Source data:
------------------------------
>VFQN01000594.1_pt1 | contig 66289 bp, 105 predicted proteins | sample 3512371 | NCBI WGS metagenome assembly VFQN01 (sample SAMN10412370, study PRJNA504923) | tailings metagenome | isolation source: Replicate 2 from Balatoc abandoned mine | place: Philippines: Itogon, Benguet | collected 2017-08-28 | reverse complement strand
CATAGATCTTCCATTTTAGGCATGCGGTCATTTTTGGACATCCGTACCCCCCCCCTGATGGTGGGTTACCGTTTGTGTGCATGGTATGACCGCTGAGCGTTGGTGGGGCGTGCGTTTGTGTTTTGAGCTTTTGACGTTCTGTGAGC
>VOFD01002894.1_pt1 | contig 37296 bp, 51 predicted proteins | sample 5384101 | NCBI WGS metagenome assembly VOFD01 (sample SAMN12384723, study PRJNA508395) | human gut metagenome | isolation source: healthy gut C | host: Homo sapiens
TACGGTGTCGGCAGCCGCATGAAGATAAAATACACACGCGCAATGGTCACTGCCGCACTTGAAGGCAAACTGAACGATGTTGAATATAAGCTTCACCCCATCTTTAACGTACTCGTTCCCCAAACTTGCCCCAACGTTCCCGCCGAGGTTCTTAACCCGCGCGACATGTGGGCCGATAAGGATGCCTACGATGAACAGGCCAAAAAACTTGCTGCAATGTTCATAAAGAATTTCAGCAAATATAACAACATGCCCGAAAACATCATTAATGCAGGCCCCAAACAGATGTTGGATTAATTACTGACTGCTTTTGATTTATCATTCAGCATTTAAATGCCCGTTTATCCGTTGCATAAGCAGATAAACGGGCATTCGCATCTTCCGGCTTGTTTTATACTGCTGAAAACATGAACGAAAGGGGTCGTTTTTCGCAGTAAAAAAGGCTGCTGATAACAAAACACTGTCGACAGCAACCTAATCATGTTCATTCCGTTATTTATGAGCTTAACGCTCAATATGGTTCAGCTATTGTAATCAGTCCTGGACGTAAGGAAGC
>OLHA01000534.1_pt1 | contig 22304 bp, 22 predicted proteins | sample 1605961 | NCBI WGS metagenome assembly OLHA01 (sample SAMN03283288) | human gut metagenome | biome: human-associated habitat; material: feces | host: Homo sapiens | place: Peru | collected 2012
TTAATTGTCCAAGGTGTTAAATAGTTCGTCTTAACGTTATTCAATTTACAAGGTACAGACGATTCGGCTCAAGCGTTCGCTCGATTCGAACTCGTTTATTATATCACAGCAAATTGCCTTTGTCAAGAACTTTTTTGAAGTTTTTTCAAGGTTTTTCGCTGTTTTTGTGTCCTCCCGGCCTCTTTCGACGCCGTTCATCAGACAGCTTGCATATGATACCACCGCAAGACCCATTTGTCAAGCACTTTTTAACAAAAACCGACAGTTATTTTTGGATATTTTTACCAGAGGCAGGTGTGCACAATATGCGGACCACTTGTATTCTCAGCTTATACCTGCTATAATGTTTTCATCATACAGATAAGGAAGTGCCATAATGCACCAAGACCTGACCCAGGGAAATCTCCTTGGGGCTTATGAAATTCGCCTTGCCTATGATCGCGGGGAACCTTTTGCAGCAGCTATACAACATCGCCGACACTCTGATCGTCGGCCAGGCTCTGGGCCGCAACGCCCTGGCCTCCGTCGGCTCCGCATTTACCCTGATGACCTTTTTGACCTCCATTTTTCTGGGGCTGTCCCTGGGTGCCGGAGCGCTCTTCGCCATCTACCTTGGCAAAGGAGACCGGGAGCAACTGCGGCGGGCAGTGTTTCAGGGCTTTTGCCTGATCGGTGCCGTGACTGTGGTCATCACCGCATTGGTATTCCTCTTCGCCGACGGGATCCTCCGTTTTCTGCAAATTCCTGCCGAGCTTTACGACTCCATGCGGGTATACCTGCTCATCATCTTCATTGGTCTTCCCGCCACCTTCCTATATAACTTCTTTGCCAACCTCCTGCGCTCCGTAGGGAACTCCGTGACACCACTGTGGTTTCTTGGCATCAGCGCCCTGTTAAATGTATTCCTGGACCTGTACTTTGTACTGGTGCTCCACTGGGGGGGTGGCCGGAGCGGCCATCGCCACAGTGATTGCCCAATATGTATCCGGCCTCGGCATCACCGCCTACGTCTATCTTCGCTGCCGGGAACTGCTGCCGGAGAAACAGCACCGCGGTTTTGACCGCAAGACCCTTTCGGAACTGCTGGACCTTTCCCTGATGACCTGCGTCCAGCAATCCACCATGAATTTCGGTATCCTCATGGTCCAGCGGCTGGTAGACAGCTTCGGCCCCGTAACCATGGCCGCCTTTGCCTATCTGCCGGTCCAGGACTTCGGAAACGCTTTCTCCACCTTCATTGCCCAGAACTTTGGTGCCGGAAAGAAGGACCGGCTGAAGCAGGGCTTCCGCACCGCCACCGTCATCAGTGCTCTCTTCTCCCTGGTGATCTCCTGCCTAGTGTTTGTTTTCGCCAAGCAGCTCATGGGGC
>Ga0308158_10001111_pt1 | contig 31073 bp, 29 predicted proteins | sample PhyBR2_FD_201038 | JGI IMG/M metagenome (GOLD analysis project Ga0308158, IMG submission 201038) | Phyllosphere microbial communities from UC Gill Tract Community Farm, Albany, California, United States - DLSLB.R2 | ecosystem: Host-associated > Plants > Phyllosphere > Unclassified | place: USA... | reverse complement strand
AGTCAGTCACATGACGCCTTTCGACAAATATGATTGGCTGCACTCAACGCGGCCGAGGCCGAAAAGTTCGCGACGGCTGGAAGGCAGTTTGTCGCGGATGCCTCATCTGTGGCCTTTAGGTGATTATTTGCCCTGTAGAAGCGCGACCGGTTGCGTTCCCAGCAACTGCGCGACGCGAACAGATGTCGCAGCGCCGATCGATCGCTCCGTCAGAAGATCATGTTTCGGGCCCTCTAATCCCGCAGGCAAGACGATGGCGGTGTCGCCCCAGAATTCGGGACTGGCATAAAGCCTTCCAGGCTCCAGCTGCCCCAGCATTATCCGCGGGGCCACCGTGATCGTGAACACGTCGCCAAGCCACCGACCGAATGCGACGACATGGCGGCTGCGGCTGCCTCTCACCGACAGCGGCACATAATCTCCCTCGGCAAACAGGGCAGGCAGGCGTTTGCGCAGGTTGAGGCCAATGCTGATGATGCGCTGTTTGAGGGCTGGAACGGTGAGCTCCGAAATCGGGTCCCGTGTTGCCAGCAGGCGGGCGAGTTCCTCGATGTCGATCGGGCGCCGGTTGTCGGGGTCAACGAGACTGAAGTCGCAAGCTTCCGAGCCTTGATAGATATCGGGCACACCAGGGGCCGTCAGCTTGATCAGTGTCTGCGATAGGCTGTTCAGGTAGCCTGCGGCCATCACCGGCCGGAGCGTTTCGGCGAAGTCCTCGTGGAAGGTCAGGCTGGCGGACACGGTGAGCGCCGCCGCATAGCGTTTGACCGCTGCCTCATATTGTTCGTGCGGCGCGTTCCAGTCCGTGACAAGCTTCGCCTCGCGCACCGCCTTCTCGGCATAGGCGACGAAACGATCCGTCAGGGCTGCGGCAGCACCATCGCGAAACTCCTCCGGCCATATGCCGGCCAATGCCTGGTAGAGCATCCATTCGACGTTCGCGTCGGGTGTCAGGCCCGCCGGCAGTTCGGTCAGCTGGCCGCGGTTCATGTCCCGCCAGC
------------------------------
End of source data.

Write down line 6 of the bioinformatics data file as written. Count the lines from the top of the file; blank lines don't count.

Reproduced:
TTAATTGTCCAAGGTGTTAAATAGTTCGTCTTAACGTTATTCAATTTACAAGGTACAGACGATTCGGCTCAAGCGTTCGCTCGATTCGAACTCGTTTATTATATCACAGCAAATTGCCTTTGTCAAGAACTTTTTTGAAGTTTTTTCAAGGTTTTTCGCTGTTTTTGTGTCCTCCCGGCCTCTTTCGACGCCGTTCATCAGACAGCTTGCATATGATACCACCGCAAGACCCATTTGTCAAGCACTTTTTAACAAAAACCGACAGTTATTTTTGGATATTTTTACCAGAGGCAGGTGTGCACAATATGCGGACCACTTGTATTCTCAGCTTATACCTGCTATAATGTTTTCATCATACAGATAAGGAAGTGCCATAATGCACCAAGACCTGACCCAGGGAAATCTCCTTGGGGCTTATGAAATTCGCCTTGCCTATGATCGCGGGGAACCTTTTGCAGCAGCTATACAACATCGCCGACACTCTGATCGTCGGCCAGGCTCTGGGCCGCAACGCCCTGGCCTCCGTCGGCTCCGCATTTACCCTGATGACCTTTTTGACCTCCATTTTTCTGGGGCTGTCCCTGGGTGCCGGAGCGCTCTTCGCCATCTACCTTGGCAAAGGAGACCGGGAGCAACTGCGGCGGGCAGTGTTTCAGGGCTTTTGCCTGATCGGTGCCGTGACTGTGGTCATCACCGCATTGGTATTCCTCTTCGCCGACGGGATCCTCCGTTTTCTGCAAATTCCTGCCGAGCTTTACGACTCCATGCGGGTATACCTGCTCATCATCTTCATTGGTCTTCCCGCCACCTTCCTATATAACTTCTTTGCCAACCTCCTGCGCTCCGTAGGGAACTCCGTGACACCACTGTGGTTTCTTGGCATCAGCGCCCTGTTAAATGTATTCCTGGACCTGTACTTTGTACTGGTGCTCCACTGGGGGGGTGGCCGGAGCGGCCATCGCCACAGTGATTGCCCAATATGTATCCGGCCTCGGCATCACCGCCTACGTCTATCTTCGCTGCCGGGAACTGCTGCCGGAGAAACAGCACCGCGGTTTTGACCGCAAGACCCTTTCGGAACTGCTGGACCTTTCCCTGATGACCTGCGTCCAGCAATCCACCATGAATTTCGGTATCCTCATGGTCCAGCGGCTGGTAGACAGCTTCGGCCCCGTAACCATGGCCGCCTTTGCCTATCTGCCGGTCCAGGACTTCGGAAACGCTTTCTCCACCTTCATTGCCCAGAACTTTGGTGCCGGAAAGAAGGACCGGCTGAAGCAGGGCTTCCGCACCGCCACCGTCATCAGTGCTCTCTTCTCCCTGGTGATCTCCTGCCTAGTGTTTGTTTTCGCCAAGCAGCTCATGGGGC